Air pollution and mortality: Estimating regional and national dose-response relationships

F. Dominici, M. Daniels, S. L. Zeger, J. M. Samet

Research output: Contribution to journalArticle

Abstract

We analyzed a national data base of air pollution and mortality for the 88 largest U.S. cities for the period 1987-1994, to estimate relative rates of mortality associated with airborne particulate matter smaller than 10 microns (PM10) and the form of the relationship between PM10 concentration and mortality. To estimate city-specific relative rates of mortality associated with PM10, we built log-linear models that included nonparametric adjustments for weather variables and longer term trends. To estimate PM10 mortality dose-response curves, we modeled the logarithm of the expected value of daily mortality as a function of PM10 using natural cubic splines with unknown numbers and locations of knots. We also developed spatial models to investigate the heterogeneity of relative mortality rates and of the shapes of PM10 mortality dose-response curves across cities and geographical regions. To determine whether variability in effect estimates can be explained by city-specific factors, we explored the dependence of relative mortality rates on mean pollution levels, demographic variables, reliability of the pollution data, and specific constituents of particulate matter. We implemented estimation with simulation-based methods, including data augmentation to impute the missing data of the city-specific covariates and the reversible jump Markov chain Monte Carlo (RJMCMC) to sample from the posterior distribution of the parameters in the hierarchical spline model, We found that previous-day PM10 concentrations were positively associated with total mortality in most the locations, with a .5% increment for a 10 μg/m3 increase in PM10. The effect was strongest in the Northeast region, where the increase in the death rate was twice as high as the average for the other cities. Overall, we found that the pooled concentration-response relationship for the nation was linear.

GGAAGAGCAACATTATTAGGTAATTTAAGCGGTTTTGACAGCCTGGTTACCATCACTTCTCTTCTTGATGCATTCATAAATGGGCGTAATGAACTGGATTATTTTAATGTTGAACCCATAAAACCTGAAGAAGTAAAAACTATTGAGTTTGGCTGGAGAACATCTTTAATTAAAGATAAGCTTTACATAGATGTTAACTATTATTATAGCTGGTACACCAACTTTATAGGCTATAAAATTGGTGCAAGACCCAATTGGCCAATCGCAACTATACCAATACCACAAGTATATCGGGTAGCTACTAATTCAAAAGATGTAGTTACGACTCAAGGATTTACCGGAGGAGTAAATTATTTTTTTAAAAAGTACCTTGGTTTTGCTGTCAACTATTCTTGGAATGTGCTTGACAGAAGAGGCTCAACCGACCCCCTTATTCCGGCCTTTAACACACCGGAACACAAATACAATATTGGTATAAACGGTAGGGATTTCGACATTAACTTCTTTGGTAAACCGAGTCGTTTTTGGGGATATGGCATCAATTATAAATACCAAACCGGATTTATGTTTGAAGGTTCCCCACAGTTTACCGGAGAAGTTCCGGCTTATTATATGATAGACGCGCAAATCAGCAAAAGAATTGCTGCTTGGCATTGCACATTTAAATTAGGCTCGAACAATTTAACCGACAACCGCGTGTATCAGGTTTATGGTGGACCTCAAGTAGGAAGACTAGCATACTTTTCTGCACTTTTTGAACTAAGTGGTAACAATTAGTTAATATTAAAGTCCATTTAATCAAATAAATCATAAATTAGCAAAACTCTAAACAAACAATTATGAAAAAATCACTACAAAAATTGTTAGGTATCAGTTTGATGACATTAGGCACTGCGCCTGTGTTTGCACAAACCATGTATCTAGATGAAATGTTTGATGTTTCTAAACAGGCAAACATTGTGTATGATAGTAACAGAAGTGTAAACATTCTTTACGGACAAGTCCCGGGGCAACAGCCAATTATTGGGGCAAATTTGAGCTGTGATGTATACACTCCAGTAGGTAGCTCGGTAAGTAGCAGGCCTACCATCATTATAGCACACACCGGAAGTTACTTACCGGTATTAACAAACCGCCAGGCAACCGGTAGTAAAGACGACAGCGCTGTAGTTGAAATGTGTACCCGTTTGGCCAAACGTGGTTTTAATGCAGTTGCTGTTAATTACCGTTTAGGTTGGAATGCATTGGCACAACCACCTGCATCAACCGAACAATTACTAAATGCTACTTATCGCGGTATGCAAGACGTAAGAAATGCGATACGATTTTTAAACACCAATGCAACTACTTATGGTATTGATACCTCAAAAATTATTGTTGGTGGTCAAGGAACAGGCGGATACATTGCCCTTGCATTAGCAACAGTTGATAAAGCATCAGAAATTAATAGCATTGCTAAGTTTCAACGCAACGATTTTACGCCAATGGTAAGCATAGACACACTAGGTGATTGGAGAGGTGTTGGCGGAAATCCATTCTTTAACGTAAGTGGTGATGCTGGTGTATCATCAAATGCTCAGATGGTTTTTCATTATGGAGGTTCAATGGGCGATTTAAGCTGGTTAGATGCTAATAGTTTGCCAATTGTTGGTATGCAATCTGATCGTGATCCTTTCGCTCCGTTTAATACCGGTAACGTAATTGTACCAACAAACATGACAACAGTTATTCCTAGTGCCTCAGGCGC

Original languageEnglish (US)
Pages (from-to)100-111
Number of pages12
JournalJournal of the American Statistical Association
Volume97
Issue number457
DOIs
StatePublished - Mar 1 2002

Keywords

  • Air pollution
  • Data augmentation
  • Generalized additive model
  • Hierarchical model
  • Natural cubic spline
  • Particulate matter
  • Relative rate

ASJC Scopus subject areas

  • Statistics and Probability
  • Statistics, Probability and Uncertainty

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